Why Do Christians Celebrate Christmas? Here Is What You Should Know

Why Do Christians Celebrate Christmas? Here Is What You Should Know

By Spy Uganda

Kampala: Christians celebrate Christmas to commemorate the birth of Jesus Christ, whom they believe is the Son of God and the savior of humanity.

The word “Christmas” is derived from the Old English phrase “Cristes Maesse,” which means the Mass of Christ. The celebration is rooted in Christian theology and tradition.

The Bible does not specify the exact date of Jesus’ birth, and December 25th was chosen as the date for Christmas by early Christians, possibly to coincide with existing pagan winter solstice festivals or to provide an alternative celebration during the Roman Saturnalia.


Despite the uncertain historical accuracy of the chosen date, Christmas has become a significant religious and cultural observance for Christians worldwide.

The central theme of Christmas for Christians is the incarnation, the belief that God took on human form in the person of Jesus Christ.


The Gospel of Matthew and the Gospel of Luke in the New Testament of the Bible provide accounts of the miraculous birth of Jesus in Bethlehem, where he is born to the Virgin Mary.

The nativity story includes the visit of the shepherds and the Magi (wise men), who bring gifts of gold, frankincense, and myrrh to the newborn.

In addition to religious observances such as church services and prayers, Christmas has also become a time for Christians to celebrate with family and friends, exchange gifts, and engage in acts of charity and goodwill.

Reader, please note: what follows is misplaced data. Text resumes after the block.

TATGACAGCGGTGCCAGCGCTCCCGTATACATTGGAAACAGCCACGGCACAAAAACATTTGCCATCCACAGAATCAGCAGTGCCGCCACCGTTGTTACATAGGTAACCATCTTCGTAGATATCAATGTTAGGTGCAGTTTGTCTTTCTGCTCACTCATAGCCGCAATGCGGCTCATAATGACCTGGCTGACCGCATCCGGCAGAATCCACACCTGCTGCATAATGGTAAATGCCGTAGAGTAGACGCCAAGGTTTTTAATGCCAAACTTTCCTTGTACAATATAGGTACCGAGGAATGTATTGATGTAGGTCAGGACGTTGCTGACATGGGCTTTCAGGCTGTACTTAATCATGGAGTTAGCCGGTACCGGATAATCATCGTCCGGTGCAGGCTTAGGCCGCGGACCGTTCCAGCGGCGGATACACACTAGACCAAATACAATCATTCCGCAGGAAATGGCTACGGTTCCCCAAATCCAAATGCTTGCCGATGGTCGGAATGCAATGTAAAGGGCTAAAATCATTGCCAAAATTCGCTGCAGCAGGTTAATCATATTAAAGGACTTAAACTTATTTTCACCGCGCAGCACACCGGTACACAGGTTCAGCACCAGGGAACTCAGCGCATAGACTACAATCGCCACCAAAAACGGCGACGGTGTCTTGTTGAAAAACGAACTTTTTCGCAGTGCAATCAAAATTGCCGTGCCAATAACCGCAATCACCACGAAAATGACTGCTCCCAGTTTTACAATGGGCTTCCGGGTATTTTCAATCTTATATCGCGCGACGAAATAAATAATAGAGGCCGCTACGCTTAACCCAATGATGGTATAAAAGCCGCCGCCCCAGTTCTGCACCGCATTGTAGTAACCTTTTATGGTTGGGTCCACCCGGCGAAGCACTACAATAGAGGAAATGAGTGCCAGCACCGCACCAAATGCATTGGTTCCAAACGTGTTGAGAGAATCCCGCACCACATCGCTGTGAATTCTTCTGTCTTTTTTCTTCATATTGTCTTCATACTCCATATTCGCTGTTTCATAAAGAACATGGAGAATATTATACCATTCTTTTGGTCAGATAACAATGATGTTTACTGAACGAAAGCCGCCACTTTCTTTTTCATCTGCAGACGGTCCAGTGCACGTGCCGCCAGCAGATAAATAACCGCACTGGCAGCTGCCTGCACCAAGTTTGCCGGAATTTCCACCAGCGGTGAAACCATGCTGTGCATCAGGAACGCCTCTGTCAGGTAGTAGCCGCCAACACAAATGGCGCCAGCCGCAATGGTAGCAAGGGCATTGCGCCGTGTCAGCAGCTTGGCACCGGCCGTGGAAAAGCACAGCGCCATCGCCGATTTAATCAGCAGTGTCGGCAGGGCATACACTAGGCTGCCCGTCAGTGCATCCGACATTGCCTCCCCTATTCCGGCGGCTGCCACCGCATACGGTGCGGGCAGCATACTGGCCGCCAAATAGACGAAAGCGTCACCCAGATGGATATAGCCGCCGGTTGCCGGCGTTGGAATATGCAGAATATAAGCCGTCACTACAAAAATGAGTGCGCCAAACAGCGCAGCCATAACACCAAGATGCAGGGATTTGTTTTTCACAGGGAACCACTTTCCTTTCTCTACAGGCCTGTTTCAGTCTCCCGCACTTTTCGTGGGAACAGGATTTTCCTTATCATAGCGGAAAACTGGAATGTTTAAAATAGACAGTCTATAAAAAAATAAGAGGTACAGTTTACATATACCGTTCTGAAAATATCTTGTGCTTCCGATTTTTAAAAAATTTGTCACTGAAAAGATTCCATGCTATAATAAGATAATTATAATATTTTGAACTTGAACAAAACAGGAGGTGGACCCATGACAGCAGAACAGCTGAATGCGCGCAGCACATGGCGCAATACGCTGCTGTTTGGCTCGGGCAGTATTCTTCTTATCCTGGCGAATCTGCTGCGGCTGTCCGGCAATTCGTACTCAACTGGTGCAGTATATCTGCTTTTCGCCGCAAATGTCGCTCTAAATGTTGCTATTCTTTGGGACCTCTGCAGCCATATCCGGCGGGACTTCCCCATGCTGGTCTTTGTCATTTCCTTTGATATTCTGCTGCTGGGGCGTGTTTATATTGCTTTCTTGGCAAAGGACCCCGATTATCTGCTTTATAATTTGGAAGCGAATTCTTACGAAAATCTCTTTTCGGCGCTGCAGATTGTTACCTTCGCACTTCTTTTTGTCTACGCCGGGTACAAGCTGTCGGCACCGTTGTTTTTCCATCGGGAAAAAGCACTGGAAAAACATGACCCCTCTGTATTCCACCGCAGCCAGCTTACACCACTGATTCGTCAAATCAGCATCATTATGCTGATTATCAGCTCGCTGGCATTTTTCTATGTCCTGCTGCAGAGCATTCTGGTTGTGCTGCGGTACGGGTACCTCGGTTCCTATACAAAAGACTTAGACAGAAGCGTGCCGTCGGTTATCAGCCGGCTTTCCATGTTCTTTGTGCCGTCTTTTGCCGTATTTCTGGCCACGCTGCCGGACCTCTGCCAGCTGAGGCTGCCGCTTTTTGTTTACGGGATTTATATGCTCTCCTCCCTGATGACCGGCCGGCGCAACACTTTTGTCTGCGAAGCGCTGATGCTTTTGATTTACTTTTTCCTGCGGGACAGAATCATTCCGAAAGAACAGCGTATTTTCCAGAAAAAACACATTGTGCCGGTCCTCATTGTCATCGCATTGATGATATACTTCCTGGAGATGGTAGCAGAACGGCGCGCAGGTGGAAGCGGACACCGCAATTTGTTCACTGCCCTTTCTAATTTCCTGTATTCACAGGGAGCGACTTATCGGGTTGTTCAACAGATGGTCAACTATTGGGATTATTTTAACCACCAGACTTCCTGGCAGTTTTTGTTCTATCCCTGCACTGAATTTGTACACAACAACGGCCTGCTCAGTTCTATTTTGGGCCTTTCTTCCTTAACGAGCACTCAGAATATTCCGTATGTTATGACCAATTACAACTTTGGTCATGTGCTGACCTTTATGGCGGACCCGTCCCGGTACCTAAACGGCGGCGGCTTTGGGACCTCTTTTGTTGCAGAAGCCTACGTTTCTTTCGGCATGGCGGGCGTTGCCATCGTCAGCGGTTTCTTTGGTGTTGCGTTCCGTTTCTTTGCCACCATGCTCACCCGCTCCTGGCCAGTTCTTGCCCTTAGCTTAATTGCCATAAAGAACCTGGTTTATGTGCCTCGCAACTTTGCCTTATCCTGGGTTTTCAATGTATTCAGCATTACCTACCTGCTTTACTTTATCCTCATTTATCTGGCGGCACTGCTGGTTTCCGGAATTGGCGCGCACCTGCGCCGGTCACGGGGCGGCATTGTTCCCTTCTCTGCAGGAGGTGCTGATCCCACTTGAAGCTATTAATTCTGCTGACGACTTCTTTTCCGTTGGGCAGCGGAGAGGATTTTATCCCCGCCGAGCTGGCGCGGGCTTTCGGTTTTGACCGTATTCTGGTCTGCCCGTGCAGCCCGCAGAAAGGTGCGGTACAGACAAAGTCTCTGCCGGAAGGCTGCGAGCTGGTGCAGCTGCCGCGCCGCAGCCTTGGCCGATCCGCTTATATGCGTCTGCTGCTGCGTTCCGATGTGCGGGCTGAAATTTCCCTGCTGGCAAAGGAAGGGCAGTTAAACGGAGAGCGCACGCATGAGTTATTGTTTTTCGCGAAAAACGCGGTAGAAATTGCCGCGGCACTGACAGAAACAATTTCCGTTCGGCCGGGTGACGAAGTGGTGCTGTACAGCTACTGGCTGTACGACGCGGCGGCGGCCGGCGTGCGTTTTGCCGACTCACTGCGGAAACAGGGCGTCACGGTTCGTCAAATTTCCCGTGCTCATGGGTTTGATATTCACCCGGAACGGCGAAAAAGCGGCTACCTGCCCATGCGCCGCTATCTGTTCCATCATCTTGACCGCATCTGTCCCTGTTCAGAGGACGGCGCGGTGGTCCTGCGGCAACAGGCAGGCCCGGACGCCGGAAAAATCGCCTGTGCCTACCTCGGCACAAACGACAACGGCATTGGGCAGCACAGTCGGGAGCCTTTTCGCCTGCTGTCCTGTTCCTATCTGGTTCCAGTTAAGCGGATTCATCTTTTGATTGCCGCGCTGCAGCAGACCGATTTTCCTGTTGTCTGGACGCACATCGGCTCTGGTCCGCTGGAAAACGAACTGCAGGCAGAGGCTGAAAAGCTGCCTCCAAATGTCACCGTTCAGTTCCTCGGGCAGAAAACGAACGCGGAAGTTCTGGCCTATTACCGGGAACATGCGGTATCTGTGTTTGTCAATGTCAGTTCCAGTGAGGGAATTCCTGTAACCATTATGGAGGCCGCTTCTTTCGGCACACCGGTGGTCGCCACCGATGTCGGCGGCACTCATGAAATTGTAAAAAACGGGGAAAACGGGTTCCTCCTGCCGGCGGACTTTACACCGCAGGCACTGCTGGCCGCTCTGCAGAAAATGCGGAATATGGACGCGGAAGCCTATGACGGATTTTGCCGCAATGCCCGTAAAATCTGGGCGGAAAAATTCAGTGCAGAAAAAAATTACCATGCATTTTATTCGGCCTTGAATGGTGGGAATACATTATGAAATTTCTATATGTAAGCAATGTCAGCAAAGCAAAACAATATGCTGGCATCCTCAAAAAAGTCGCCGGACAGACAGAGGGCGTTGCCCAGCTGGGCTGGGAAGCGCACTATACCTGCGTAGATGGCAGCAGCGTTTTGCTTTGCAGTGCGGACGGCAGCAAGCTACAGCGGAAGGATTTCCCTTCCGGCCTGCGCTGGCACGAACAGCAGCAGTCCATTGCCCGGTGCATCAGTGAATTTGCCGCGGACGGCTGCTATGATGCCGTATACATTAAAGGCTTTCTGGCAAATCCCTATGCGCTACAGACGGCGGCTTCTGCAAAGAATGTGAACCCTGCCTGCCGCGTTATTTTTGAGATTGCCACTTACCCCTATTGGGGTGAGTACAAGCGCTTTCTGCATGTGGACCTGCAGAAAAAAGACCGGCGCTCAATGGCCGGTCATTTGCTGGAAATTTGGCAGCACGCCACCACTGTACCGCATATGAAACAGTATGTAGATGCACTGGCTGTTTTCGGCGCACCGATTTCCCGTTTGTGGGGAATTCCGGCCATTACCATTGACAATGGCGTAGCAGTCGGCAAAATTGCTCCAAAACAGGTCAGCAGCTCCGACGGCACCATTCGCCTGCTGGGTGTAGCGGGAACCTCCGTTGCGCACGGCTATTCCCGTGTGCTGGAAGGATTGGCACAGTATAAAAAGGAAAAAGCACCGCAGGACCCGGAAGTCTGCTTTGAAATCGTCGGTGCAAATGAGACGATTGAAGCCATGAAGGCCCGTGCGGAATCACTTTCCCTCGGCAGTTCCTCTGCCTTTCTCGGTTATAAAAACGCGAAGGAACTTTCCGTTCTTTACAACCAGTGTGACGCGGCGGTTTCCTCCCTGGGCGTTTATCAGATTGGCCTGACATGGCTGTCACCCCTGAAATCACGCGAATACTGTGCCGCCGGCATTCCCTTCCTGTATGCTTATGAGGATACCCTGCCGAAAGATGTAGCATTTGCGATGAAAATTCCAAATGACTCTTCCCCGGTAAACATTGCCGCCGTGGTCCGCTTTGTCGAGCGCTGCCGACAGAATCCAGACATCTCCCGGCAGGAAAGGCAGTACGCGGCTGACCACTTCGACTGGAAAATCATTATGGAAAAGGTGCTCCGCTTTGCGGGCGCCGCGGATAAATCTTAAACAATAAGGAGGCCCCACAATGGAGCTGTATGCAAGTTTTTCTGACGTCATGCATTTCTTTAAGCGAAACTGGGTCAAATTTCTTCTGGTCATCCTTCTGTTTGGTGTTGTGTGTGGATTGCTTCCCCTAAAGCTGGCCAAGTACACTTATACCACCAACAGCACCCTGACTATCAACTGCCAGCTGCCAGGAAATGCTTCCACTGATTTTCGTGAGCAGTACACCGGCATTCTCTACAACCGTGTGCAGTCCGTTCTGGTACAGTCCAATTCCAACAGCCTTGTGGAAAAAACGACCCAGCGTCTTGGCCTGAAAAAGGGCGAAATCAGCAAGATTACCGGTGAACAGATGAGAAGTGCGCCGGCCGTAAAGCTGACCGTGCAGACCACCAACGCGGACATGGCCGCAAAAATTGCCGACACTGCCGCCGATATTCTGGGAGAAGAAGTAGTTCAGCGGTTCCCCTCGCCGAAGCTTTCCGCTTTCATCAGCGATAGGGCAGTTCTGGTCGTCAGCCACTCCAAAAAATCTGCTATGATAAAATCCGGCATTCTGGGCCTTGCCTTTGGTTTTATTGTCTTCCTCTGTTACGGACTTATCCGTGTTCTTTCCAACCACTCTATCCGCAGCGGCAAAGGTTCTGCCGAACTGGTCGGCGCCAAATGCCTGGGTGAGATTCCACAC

Over the centuries, various cultural traditions and customs have been incorporated into the celebration of Christmas, making it a festive and joyous occasion for people around the world, whether they are Christian or not.

When Christmas Was Cancelled

In the early 17th century, a wave of religious reform changed the way Christmas was celebrated in Europe. When Oliver Cromwell and his Puritan forces took over England in 1645, they vowed to rid England of decadence and, as part of their effort, cancelled Christmas. By popular demand, Charles II was restored to the throne and, with him, came the return of the popular holiday.

The pilgrims, English separatists that came to America in 1620, were even more orthodox in their Puritan beliefs than Cromwell. As a result, Christmas was not a holiday in early America. From 1659 to 1681, the celebration of Christmas was actually outlawed in Boston. Anyone exhibiting the Christmas spirit was fined five shillings. By contrast, in the Jamestown settlement, Captain John Smith reported that Christmas was enjoyed by all and passed without incident.

After the American Revolution, English customs fell out of favor, including Christmas. In fact, Christmas wasn’t declared a federal holiday until June 26, 1870.

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